Harlan KOH Qualifier Race Report
Here is my write-up for the trip to Harlan-
People on the trip:
Scott Roberts (myself)
Aug 14 2010
Thursday morning Ken and I met Randal at the LoneRider Brewery to pick up their 5x8 enclosed trailer. We knew this would be helpful for transporting/storing all of our tools and parts at the race pit location.
We met up with everyone at Flying Jís in Haw River and then headed west. After a while on the highway Johnís jumps on the radio saying that he had a flat trailer tire. It was more that flat- it was nearly nonexistent. We got it swapped out quickly and were back on the road. We stopped for lunch and finally rolled into Harlan around 4:30. The house we stayed in was sufficient for our needs- AC, several beds, hot water and parking for our trailers. That night we went to the top of the mountain to go through tech inspection. Both rigs passed inspection with no problem. Shortly after we went back down the mountain. On the way down Ken picked up speed on the gravel road to see how the Cherokee handles at high speed. We both agreed that it floated a little too much so we were going to increase the tire pressure before our test run the next day. We got back to the house and had some of Johnís good barbeque that evening.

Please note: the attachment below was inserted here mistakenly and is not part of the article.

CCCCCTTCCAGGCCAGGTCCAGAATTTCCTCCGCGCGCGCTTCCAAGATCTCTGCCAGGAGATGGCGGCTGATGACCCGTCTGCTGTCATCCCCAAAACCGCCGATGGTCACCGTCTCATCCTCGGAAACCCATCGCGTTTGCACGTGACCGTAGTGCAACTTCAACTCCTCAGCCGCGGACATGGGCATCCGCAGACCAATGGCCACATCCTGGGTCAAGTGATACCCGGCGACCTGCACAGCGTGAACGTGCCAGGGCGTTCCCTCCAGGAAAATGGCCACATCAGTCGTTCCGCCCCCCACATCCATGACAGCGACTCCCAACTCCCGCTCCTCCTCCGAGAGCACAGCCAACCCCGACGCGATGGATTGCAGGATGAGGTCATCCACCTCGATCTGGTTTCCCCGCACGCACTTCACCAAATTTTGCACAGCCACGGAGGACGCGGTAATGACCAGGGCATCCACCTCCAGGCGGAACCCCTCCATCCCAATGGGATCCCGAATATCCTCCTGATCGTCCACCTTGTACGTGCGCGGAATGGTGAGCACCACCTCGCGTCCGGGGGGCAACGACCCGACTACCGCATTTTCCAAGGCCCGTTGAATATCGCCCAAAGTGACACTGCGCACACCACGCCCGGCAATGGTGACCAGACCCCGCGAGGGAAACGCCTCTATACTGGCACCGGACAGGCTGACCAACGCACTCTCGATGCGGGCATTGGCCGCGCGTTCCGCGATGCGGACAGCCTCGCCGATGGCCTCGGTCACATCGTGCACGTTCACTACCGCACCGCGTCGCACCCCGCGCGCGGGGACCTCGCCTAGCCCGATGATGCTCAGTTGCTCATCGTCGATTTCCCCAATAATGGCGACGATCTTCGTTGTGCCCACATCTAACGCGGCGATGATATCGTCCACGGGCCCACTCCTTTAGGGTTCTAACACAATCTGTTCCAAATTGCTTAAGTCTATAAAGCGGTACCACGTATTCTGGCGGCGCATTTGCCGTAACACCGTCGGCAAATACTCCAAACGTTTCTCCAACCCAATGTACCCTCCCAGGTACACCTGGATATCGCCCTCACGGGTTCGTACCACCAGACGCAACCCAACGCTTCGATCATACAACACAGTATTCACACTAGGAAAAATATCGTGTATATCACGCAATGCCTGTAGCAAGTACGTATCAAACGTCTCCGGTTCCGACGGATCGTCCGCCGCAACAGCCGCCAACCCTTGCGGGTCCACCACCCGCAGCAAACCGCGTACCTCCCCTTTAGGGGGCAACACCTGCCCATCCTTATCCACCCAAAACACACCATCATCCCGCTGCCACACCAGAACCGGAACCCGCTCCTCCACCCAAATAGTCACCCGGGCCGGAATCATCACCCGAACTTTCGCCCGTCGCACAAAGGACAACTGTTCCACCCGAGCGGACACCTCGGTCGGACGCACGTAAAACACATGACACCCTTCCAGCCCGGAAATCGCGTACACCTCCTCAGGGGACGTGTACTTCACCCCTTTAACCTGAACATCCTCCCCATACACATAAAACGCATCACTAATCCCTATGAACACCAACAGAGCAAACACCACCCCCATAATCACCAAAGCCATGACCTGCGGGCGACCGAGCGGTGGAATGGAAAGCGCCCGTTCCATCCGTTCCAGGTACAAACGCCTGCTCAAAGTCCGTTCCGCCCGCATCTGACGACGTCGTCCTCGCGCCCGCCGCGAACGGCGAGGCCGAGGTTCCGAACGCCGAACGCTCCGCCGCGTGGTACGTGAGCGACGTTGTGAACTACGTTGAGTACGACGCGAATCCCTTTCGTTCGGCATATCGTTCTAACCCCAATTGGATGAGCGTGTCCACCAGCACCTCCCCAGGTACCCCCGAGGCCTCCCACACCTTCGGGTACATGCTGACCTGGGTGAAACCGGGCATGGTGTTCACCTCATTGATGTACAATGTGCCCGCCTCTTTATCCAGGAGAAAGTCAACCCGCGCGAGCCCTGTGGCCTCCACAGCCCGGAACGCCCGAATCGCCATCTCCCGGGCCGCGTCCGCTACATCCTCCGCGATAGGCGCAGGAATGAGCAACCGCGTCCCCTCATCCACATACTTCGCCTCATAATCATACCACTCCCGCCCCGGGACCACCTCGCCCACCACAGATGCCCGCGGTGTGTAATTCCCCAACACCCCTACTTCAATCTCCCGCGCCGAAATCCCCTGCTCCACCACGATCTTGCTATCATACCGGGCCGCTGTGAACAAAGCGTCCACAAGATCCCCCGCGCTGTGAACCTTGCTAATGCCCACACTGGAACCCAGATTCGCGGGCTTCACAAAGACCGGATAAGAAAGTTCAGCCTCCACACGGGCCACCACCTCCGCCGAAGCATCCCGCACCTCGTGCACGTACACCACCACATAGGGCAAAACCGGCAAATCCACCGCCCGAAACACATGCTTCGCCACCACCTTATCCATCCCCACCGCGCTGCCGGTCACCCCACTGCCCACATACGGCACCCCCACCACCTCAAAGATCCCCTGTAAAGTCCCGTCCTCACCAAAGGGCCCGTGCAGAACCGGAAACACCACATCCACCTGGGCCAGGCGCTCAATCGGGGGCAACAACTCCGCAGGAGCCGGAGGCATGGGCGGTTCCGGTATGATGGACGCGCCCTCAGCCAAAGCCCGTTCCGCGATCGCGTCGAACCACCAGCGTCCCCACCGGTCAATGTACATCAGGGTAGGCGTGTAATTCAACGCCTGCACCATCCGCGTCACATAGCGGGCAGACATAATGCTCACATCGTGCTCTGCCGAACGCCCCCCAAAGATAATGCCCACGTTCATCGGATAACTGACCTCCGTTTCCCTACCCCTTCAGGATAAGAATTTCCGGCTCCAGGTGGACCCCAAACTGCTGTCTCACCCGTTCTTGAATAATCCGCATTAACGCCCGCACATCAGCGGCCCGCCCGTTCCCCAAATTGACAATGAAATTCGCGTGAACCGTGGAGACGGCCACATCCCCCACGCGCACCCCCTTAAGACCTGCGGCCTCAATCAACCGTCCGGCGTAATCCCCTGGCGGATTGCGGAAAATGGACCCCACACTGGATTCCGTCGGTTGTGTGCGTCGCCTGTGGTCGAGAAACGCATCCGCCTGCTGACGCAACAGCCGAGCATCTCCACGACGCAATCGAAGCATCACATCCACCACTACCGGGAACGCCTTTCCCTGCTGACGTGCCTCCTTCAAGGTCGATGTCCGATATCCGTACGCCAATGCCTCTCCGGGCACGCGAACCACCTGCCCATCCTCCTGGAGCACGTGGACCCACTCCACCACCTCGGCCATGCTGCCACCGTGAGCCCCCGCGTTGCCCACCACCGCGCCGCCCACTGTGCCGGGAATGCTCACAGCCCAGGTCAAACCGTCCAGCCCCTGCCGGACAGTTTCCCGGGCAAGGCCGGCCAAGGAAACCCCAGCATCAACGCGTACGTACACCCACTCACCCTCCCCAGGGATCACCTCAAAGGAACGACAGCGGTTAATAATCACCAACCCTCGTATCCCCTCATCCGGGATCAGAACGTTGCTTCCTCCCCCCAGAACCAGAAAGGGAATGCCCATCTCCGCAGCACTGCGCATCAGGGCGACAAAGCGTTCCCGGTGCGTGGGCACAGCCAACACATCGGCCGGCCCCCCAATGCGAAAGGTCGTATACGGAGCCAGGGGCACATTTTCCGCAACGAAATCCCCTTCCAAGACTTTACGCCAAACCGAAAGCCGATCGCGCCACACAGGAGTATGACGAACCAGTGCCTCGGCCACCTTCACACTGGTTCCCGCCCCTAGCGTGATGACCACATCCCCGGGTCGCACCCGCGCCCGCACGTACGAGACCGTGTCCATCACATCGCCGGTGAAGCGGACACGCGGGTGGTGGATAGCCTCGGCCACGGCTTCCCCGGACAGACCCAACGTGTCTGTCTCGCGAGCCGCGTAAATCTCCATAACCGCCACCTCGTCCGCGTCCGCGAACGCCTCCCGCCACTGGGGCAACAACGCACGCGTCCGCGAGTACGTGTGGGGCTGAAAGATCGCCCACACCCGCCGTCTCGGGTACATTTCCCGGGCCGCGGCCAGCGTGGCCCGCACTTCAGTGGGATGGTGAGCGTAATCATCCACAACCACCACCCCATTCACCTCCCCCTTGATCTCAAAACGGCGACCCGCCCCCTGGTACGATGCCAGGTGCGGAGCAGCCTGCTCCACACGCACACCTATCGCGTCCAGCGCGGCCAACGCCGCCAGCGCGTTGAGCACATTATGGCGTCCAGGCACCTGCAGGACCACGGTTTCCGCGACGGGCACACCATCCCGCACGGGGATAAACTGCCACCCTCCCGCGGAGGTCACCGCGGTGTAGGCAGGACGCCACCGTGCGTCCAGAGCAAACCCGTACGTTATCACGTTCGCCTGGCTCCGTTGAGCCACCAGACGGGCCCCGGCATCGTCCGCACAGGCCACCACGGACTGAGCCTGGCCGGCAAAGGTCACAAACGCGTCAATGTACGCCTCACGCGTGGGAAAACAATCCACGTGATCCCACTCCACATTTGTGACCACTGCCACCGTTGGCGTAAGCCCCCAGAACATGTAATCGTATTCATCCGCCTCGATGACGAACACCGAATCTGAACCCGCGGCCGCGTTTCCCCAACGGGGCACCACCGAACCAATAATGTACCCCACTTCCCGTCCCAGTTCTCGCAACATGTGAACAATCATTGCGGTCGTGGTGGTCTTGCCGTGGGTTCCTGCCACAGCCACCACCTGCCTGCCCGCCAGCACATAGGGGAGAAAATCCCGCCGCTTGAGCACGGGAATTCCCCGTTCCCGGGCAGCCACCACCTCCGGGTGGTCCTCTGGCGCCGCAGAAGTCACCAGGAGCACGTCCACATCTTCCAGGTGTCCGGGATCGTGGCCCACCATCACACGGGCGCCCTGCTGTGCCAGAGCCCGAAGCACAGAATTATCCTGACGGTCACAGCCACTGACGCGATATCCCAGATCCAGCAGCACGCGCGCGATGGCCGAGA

Friday we got off to a slow start but got up to the race pits around 10:00. After about an hour setting up our area, the two race rigs embarked on a test run to figure out each course and see if there were any last minute things that need to be taken care of on the vehicles. Johnís vehicle 156 had minimal damage after the test run- busted swaybar link. They decided to remove the swaybar. John could not feel any significant change in the way the truck handled so they left the swaybar off. Ken and I took his Cherokee #449 on the test run and had several gremlins that reared their head. We went down White Tail Trail and the truck was handling great with the new front bumpstops and new rear shocks. Then we hopped on the gravel road and the Cherokee handled much better than it did the night before since we put more air in the tires. Back in the woods we got to Your Turn- this isnít a bad obstacle if you have an exo or donít care about scrapes. Your best option is to lay the vehicleís passenger side on a huge rock and pivot around. This is where my name was scratched on the top exo bar. After the drop, it is a long series of midsized rocks- not difficult but makes for a bumpy annoying ride. A short trail ride after that and we were at the top of Under Estimated. This trail goes straight down for about 15 feet and then starts to level out. We dropped in and came in hard to a downed tree on the right. The vehicle came to an abrupt stop and then Ken said he had no steering. We figured that we broke a steering link or trackbar. It was too steep to exit the vehicle so we slowly worked our way down to a level area and exited the vehicle. Everything under the Cherokee looked fine. We thought it may be low on steering fluid- it was fine. We had no idea what was wrong. We slowly limped the Cherokee back to the pits for further investigation. Along the way we heard a loud sound underneath the vehicle- the front driveshaft was broken at the t-case end. Also the muffler started banging against the skid plate really bad. The test run did a number on #449. At the pits we discovered that the muffler needed additional bracing and the front driveshaft lost the bolts at the t-case. The driveshaft was fine- we got lucky. Even better was that John had some spare bolts for us. We kept coming back to the steering could not figure out why it was so difficult to steer left. We could turn to the right just fine. After disconnecting many parts we narrowed the issue down to the steering box. John came through again and had a spare steering box. There was still one hurdle- the steering box needed to be drilled and tapped for the hydro-assist connections. We called several auto parts stores and found one that had the correct drill bit and another that had the correct tap. Randal and Derek went on the parts run to help us out while we got the steering box ready, the front driveshaft installed and added bracing to the muffler. For a while we did not know if we were going to be able to race the next day but everything was coming together and looked promising. Randal and Derek got back with the tools and we quickly got everything together and working in time to make it home to get washed up for our mandatory drivers meeting. We quickly showered and made our way to Harlan. At the dinner they went over the rules and everyone selected their starting position. We knew that #449 would be the slowest in Class C so we decided to go last.